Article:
Alison Light

Alison Light’s essay collection Inside History will come out in the autumn.

In the summer​ of 1934, after finishing her English degree at Oxford, Barbara Pym drafted a comic novel. Sending up her closest friends, she cast the arrogant fellow graduate she was in love with as a self-centred cleric, Archdeacon Hoccleve, given to complaining loudly about his wife and numbing his congregation with abstruse sermons. Pym and her sister, Hilary, became Belinda and Harriet...

Afront page story​ for the Sunday Pictorial in February 1938 was headlined: ‘“Ghost” Wrecks Home. Family Terrorised.’ A recent series in the Sunday Pic, as it was known, had invited readers to share their supernatural experiences. Almost a thousand of them wrote in. Alma Fielding, a 34-year-old housewife from the South London suburb of Thornton Heath, rang the paper...

CharlesBooth’s survey of London poverty was an epic Victorian undertaking. Beginning in the late 1880s with East London, Booth and his army of investigators launched a systematic study which went on to cover nearly all of the metropolis, then the largest in the world with around four million inhabitants. The accounts of their walks around London filled 450 notebooks. They visited...

Thevast majority of those who worked in service never set foot in a stately home. The country house, with its uniformed staff and rigid hierarchy, looms large in the British imagination, but the experience of service in the late 19th and early 20th centuries was far more mundane and far more various. Most servant-keeping households employed only a cook and a maid or a single...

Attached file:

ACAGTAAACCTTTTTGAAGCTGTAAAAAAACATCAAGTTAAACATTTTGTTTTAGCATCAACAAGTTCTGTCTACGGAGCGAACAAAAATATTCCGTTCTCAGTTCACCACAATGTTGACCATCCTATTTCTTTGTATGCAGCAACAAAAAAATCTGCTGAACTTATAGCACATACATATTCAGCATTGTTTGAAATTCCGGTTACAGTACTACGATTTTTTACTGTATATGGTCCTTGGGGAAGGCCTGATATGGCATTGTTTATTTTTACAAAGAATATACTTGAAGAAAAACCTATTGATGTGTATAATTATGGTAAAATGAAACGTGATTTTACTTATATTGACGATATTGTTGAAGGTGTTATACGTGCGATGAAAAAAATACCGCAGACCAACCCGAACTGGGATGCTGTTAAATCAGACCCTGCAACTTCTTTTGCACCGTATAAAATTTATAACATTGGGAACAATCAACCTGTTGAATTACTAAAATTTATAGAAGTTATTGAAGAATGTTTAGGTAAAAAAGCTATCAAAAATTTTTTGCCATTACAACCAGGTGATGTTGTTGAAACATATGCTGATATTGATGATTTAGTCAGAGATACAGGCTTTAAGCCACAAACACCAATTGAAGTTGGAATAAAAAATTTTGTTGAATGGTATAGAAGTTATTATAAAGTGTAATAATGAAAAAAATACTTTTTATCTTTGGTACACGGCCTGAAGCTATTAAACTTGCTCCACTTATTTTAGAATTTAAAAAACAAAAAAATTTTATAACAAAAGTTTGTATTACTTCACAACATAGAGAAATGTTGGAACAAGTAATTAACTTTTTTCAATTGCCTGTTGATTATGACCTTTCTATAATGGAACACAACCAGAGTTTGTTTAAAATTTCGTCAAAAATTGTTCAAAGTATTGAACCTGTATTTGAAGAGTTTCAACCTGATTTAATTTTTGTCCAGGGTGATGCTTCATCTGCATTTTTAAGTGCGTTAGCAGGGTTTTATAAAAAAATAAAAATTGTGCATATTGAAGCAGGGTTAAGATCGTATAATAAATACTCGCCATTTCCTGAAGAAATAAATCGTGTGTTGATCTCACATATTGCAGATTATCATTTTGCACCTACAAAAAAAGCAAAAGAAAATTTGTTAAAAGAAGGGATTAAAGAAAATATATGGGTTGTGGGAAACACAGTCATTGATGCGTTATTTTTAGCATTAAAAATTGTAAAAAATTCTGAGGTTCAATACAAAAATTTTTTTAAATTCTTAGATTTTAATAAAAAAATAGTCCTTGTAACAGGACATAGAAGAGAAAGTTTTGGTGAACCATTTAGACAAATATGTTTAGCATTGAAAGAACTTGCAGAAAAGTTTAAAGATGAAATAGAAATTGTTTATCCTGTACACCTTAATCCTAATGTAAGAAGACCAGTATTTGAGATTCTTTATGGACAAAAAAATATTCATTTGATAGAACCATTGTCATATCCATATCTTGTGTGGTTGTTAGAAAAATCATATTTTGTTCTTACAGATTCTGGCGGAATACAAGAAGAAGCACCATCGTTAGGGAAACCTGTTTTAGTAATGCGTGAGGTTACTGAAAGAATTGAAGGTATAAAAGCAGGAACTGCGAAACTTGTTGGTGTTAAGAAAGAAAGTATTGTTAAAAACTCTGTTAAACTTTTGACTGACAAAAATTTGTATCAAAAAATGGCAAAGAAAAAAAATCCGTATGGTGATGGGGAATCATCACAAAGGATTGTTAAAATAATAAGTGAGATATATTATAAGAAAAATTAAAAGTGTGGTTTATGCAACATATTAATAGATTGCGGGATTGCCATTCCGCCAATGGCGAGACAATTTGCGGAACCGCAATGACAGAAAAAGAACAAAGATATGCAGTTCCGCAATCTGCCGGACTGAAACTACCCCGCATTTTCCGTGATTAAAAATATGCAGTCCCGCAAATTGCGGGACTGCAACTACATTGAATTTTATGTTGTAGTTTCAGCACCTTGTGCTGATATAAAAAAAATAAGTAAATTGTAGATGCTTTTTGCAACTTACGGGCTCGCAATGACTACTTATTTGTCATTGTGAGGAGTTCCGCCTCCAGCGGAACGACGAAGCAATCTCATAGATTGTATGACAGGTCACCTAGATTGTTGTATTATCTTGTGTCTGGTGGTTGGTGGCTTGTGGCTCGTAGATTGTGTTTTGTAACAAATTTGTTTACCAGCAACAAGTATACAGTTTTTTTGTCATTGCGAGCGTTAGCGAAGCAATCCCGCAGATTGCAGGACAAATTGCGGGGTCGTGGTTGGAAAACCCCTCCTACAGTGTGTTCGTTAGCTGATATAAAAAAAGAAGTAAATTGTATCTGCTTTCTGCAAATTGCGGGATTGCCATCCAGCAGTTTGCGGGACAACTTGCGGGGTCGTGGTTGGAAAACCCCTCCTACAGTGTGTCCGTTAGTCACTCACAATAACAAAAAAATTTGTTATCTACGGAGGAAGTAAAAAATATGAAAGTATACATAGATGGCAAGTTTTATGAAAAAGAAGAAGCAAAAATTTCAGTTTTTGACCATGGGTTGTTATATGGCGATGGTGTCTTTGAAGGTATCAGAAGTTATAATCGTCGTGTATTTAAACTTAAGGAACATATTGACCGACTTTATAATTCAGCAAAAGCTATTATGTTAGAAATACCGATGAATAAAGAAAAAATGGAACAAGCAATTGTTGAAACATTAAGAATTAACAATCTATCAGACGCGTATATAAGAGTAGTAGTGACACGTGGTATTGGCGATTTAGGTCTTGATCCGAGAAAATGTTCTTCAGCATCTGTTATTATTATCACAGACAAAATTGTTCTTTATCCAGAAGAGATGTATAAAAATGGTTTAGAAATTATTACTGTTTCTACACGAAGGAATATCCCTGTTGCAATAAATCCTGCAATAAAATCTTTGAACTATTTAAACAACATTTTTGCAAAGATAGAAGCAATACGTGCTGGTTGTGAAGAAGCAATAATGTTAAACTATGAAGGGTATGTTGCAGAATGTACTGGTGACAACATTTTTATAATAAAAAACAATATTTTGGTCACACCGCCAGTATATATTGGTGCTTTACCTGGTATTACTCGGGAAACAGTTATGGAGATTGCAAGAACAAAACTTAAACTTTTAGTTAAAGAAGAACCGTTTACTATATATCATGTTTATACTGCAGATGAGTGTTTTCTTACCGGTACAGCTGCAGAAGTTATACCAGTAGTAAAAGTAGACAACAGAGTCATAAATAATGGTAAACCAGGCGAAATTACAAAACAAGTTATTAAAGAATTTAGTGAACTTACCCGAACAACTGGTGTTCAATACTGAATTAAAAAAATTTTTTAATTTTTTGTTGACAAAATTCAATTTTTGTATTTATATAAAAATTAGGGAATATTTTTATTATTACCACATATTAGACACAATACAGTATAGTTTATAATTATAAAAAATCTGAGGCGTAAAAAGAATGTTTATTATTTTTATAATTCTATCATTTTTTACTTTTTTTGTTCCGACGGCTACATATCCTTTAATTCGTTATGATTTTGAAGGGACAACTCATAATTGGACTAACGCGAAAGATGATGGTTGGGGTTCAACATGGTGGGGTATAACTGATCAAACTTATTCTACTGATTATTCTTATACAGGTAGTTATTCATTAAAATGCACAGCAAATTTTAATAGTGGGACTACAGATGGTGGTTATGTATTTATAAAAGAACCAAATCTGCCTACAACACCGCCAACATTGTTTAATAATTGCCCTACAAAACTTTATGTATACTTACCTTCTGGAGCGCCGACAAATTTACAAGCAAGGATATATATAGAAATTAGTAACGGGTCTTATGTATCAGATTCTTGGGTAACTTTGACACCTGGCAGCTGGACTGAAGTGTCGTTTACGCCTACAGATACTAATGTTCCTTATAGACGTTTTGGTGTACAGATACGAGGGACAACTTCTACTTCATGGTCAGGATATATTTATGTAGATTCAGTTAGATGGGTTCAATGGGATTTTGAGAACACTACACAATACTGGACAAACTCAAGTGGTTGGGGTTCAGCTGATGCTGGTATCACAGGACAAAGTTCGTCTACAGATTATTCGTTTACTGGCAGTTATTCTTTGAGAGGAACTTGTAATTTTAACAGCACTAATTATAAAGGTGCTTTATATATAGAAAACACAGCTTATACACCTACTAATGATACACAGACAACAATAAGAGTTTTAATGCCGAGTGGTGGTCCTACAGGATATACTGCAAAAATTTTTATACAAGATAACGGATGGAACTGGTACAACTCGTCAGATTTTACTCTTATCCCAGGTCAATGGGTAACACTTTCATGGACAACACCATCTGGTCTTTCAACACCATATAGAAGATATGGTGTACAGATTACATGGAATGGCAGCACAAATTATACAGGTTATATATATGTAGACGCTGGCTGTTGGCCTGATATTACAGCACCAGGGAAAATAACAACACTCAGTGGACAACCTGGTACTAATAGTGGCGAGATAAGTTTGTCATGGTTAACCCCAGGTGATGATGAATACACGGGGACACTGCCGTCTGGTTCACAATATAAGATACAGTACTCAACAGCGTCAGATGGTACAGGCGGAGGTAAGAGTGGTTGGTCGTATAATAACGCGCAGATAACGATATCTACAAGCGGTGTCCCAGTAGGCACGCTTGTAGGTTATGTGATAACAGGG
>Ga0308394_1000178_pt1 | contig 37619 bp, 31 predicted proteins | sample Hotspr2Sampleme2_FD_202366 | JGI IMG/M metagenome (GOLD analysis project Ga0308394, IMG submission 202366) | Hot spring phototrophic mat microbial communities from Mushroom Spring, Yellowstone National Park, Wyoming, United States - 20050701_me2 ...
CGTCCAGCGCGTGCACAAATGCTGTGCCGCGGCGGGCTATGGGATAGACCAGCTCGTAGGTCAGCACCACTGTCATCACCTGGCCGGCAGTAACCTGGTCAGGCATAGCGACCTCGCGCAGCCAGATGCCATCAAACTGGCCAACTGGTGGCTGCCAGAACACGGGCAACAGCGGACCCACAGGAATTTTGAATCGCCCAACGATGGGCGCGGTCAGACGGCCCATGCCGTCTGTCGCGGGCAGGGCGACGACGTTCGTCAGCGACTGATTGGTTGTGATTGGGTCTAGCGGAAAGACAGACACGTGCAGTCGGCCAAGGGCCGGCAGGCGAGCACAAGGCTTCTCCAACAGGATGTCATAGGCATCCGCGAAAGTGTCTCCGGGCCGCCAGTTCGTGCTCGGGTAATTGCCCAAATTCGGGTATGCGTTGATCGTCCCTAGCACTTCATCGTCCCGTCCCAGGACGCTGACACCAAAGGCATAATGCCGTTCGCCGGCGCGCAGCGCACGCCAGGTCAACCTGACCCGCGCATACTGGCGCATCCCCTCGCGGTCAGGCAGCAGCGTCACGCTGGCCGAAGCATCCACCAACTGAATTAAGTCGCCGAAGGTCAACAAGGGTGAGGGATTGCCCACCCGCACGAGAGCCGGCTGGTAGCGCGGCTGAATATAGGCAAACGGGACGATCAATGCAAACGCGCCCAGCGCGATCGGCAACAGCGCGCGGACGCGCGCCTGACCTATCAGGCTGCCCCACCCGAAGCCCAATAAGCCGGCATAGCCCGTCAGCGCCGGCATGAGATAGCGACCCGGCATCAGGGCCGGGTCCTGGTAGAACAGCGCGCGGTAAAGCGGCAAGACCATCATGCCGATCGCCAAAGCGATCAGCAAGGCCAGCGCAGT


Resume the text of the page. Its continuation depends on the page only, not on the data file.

Diary: Raphael Samuel

Alison Light, 2 February 2017

In his basement kitchen​ Raphael Samuel had a cabinet of curiosities, a glass-fronted corner cupboard filled with dusty objects. Among them, a lump of coal from the Durham coalfields and a plastic National Coal Board mug; a yellow and black theatre programme for a 1956 performance of Brecht and Weill’s Threepenny Opera, with Mack the Knife sketched on the cover as a predatory city...

The Iron Way: Family History

Dinah Birch, 19 February 2015

Children​ often envy orphans. But the appeal of stories of parentless heroes who are free to make their own luck fades as the fluid possibilities of youth harden into adulthood. The quirks and...

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Ann Fleming once remarked that she was so depressed that ‘last night I would have put my head in the gas oven, if I wasn’t too frightened of the cook to go into the kitchen.’...

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Lever-Arch Inquisitor

John Barrell, 29 October 1998

When Raphael Samuel died, the second volume of his projected trilogy Theatres of Memory was left unfinished. Some of the longer essays it was intended to contain were unwritten or unannotated or...

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